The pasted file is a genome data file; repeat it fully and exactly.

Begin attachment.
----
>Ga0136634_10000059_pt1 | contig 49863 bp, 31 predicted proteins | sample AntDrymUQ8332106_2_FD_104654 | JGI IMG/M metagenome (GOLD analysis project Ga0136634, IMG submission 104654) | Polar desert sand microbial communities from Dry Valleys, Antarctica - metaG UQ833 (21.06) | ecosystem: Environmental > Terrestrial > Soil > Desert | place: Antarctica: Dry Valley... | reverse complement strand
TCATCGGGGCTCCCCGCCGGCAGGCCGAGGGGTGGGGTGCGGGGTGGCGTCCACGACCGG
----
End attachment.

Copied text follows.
>Ga0136634_10000059_pt1 | contig 49863 bp, 31 predicted proteins | sample AntDrymUQ8332106_2_FD_104654 | JGI IMG/M metagenome (GOLD analysis project Ga0136634, IMG submission 104654) | Polar desert sand microbial communities from Dry Valleys, Antarctica - metaG UQ833 (21.06) | ecosystem: Environmental > Terrestrial > Soil > Desert | place: Antarctica: Dry Valley... | reverse complement strand
TCATCGGGGCTCCCCGCCGGCAGGCCGAGGGGTGGGGTGCGGGGTGGCGTCCACGACCGG